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It's Just Me Again, No. 321 : Grandma's Roast Beef

It's Just Me Again No. 321: Grandma's Roast Beef.Is Chuck Hinman your favorite Sunday with CM columnist, as many tell us? If so, we hope you'll drop him a line by email. Reader comments to CM are appreciated, as are emails directly to Mr. Hinman at: charles.hinman@sbcglobal.net
The next earlier Chuck Hinman column: Chuck Hinman: IJMA No. 173, Show and Tell at Tallgrass Estates

By Chuck Hinman

Grandma Mouser died of cancer when she was only forty-eight years old leaving my Grandpa the difficult task of raising a teen-age son, Uncle Orrel, by himself.


He hired a part time housekeeper and cook, Lucy Hiles, to keep the household together. Within a few years he married Mrs. Hiles and she became known to our family as "Hiles" or "Grandma Hiles."

I was ten years old. It was in the middle of the depression days. Things like going to Grandma's house for Sunday dinner was about as big a treat as there was. And really that suited me just fine. I quickly became a "Grandma's boy" and we hit it off fine.

I loved it when Grandpa and Grandma asked me to come home and stay a few days with them in the summertime. I liked it because I got some relief from day to day skirmishes with Brother Bob. I had no competition at Grandpa's and Grandma's! You would have been blind if you didn't notice that Grandma (not Grandpa) was partial to me over my siblings. I milked that partiality to the hilt!

I did things for them I never would have done at home. I wanted to mow their yard with Grandpa's push mower even when it didn't need mowing! Mom wouldn't have believed it if she had seen me grab a towel and help Grandma with the supper dishes while Grandpa vamoosed to the front porch to read the newspaper ... and chew tobacco ... and spit in his tin can. Secretly, I watched him with envy and yearned for the day when I would begin chewing and spitting like Grandpa. I idolized him and learned to spit "just like Grandpa"!

When the supper dishes were done, Grandma and I joined Grandpa on the front porch. I had a smaller rocking chain between theirs. I tried to rock in cadence with Grandpa. Oh, how I loved him!

Our family went to Grandpa's and Grandma's house most every Sunday after church for a fantastic Sunday dinner with all the trimmings. There was no question that Grandpa had done well when he hired Grandma as his housekeeper and cook!

Every Friday evening, in addition to Grandpa picking up the fresh meat for the supper meal, he also had a standing order from Grandma to pick up the roast meat for Sunday dinner. Mr. Wilson who owned the meat market in Blue Springs, Nebraska, obviously knew that he was dealing with the mayor (a-hem) and he better cut the mayor a nice roast!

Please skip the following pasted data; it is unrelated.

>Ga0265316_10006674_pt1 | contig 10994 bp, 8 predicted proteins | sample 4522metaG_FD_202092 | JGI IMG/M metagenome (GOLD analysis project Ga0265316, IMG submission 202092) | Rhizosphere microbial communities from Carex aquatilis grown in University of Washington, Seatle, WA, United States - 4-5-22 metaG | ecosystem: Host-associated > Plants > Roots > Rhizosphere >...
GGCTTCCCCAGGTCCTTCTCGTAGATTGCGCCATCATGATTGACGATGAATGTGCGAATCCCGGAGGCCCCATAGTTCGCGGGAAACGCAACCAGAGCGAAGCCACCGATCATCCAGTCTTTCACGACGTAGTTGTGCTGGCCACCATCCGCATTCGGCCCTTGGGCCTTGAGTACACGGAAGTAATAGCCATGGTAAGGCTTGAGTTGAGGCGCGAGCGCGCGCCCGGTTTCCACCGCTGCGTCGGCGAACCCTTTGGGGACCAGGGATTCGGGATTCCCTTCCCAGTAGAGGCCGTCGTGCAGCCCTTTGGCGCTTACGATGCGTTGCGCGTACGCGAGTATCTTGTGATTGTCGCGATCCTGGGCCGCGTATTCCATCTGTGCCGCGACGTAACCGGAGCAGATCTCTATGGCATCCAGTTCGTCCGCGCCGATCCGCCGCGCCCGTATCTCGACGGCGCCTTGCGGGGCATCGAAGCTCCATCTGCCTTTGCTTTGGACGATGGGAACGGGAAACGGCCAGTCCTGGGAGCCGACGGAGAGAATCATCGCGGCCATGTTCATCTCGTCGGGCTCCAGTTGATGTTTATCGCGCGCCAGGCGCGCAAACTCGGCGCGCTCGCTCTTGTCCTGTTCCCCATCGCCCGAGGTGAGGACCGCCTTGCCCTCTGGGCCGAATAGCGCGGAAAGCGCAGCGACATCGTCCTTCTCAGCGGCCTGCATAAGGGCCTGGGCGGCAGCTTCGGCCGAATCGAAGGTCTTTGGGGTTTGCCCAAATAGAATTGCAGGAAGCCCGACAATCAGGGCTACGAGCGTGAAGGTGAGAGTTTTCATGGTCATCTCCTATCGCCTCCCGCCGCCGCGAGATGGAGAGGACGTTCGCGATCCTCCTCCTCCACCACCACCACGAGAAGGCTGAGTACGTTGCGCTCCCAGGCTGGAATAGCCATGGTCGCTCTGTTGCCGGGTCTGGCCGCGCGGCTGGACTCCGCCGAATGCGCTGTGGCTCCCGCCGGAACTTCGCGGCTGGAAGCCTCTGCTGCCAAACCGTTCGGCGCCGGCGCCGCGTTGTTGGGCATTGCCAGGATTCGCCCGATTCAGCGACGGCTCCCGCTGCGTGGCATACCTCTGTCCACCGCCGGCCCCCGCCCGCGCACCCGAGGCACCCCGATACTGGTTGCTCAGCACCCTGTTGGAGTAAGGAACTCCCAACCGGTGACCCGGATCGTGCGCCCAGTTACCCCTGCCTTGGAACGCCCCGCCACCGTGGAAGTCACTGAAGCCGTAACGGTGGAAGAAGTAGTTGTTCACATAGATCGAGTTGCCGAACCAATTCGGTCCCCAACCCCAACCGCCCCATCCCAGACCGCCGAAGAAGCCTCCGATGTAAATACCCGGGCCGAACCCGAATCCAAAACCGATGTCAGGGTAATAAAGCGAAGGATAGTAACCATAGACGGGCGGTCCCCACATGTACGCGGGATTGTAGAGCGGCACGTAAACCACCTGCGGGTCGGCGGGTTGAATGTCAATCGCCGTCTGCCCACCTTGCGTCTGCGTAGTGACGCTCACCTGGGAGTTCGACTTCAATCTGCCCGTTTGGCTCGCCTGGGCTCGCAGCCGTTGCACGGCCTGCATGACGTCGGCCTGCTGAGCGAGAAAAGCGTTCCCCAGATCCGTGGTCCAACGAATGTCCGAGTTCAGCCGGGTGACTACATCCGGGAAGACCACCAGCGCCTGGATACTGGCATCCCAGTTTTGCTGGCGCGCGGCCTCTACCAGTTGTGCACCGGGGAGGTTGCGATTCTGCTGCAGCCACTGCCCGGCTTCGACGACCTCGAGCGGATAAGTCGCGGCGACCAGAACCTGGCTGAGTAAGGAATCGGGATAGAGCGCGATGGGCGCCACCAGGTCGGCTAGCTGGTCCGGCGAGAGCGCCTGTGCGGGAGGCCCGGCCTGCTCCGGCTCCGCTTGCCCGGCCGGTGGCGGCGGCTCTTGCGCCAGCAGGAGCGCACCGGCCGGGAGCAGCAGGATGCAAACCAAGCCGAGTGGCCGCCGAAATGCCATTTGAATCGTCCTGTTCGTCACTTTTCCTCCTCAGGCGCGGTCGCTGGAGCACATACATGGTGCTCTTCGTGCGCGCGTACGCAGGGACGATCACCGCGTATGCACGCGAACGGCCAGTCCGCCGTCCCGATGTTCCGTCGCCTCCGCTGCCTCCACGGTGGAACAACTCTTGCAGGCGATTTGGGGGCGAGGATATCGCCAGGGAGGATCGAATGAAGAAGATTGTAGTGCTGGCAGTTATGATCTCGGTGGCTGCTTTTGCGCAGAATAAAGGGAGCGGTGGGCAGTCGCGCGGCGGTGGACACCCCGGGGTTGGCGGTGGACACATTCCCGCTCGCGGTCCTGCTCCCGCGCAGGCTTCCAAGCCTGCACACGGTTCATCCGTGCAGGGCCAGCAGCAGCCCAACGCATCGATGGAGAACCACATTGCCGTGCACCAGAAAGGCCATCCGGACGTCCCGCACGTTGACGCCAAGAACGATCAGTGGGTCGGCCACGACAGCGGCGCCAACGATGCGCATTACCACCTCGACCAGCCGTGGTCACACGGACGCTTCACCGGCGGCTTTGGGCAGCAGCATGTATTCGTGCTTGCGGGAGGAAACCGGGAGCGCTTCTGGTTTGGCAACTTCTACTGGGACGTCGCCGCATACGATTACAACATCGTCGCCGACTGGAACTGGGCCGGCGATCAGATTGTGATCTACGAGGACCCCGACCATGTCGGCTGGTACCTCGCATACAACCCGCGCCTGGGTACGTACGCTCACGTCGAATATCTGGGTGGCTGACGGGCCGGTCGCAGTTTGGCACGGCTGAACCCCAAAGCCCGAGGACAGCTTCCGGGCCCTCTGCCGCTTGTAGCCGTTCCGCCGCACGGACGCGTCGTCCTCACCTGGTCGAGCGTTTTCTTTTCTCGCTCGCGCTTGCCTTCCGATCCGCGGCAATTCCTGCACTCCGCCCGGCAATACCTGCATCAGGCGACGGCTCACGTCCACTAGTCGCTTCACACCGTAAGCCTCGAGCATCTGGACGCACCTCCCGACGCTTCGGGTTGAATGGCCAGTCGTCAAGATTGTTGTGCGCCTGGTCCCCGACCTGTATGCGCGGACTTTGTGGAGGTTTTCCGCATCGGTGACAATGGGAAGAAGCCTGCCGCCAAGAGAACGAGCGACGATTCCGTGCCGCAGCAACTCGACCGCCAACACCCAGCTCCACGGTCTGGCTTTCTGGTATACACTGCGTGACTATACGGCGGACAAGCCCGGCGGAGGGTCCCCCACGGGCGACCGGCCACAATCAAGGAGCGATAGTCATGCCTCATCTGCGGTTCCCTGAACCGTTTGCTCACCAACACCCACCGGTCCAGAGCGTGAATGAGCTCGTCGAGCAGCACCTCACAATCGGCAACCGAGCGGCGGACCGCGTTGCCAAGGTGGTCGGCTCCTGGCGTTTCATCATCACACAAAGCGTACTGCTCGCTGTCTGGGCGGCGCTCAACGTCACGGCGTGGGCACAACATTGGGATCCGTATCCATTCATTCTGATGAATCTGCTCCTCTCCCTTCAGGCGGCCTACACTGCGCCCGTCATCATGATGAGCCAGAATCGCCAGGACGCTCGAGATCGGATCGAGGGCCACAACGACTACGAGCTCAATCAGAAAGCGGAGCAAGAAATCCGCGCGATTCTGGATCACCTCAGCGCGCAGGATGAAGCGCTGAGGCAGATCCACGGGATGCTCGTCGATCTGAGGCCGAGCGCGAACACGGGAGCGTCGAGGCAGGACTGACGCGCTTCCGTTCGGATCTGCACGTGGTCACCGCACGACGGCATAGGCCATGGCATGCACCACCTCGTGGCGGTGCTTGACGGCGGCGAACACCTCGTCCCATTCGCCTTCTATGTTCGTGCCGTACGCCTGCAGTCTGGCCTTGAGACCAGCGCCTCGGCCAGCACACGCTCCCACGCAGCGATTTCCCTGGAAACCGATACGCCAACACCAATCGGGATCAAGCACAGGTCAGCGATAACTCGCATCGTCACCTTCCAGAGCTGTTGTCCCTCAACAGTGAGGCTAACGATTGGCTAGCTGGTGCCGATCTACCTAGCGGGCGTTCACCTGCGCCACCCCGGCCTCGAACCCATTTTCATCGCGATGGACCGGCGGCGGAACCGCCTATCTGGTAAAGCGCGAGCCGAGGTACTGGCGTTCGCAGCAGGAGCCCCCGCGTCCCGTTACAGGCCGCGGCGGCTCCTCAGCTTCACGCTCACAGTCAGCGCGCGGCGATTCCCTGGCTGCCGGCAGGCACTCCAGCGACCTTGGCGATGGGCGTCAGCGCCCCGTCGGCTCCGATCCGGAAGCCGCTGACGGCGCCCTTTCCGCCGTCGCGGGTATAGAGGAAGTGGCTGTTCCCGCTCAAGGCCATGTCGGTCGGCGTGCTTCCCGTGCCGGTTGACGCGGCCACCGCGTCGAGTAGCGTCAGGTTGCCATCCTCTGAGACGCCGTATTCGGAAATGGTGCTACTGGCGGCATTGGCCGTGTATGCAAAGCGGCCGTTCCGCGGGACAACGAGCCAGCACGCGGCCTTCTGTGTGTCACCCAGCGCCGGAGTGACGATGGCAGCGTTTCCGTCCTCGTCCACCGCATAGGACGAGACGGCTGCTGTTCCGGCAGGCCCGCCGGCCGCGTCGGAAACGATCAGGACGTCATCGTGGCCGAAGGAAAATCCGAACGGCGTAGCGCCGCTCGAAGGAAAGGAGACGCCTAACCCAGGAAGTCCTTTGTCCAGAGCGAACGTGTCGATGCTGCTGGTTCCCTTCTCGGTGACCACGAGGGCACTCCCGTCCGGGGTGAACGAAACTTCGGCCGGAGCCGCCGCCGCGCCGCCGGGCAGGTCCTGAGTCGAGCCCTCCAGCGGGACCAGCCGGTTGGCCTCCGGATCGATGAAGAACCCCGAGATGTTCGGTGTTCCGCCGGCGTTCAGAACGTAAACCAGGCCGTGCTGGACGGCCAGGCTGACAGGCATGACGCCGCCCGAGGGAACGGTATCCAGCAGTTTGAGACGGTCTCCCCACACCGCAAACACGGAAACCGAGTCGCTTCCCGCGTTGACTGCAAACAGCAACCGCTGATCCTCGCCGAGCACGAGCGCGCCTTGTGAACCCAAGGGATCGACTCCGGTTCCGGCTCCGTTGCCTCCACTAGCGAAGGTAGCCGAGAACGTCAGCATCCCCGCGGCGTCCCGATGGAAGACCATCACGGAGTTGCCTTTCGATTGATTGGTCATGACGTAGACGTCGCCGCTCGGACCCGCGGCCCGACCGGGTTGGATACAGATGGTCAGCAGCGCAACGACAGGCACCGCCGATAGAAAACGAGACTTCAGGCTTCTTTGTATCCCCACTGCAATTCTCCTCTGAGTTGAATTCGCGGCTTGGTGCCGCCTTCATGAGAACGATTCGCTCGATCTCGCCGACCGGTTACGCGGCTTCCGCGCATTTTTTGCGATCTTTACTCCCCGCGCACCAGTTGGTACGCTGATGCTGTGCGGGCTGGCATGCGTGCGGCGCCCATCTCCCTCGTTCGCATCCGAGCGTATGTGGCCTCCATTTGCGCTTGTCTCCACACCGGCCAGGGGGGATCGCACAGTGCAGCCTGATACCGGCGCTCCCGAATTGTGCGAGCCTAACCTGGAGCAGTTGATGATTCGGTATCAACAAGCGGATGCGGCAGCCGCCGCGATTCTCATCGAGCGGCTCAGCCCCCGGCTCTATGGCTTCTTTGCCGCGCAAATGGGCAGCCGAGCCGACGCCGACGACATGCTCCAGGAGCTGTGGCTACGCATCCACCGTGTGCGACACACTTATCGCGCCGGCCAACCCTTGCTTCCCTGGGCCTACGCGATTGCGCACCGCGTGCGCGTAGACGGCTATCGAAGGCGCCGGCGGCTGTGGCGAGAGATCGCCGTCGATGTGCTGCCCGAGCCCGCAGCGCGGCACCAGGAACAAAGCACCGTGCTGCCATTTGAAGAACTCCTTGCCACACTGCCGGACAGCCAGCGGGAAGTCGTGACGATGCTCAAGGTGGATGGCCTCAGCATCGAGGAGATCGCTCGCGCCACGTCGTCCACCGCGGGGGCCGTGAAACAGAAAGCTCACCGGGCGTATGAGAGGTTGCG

Sunday morning rolled around and it was time for Grandma to show her colors in what she did best -- pull out all her culinary stops.

Grandma's first husband had died a premature death and to keep things going for herself she became the cook for the CB&Q (Chicago, Burlington and Quincy's Railroad) track repair gang wherever railroad tracks needed repairing. She was never at home in those days. She was with the repair crews until she became Grandpa's housekeeper and later -- wife. So you see she had wonderful credentials (resume in current vernacular).

I don't know exactly how she did it but she turned out the best roast beef and brown gravy you have ever laid your teeth to. I do know that she had this big black cast-iron roasting pan with lid. She wouldn't let anybody but herself wash this monster because some way in her expertise she "cured" the pan and lid before she put it away until the next roast was cooked. I don't know if it had anything to do with the good taste of the finished product but she had both a giant wood burning stove and a Jewel T (gas) stove to cook with. She cooked the Sunday roast in the Jewel T stove.

Of course, the traditional roast beef and brown gravy were just part of the Sunday fare. The other dishes like pickled beets, pickled peaches, mashed potatoes, breaded tomatoes, creamed peas, and new potatoes, and of course, save room (if you can) for her still warm apple pie, the juice of which had boiled over in the wood-burning cook stove oven and added a delicious scent to the myriad of other scents that drove your taste buds and nose on a roller-coaster ride for days.

Nobody can cook like my GRANDMA HILES. Don't even try to argue with me about it! I wouldn't be surprised when I leave this world to find that Jesus has retained my Grandma for his personal cook -- Wink! Wink! She was that good -- no kidding!- -Chuck Hinman


This story was posted on 2011-08-28 00:34:20
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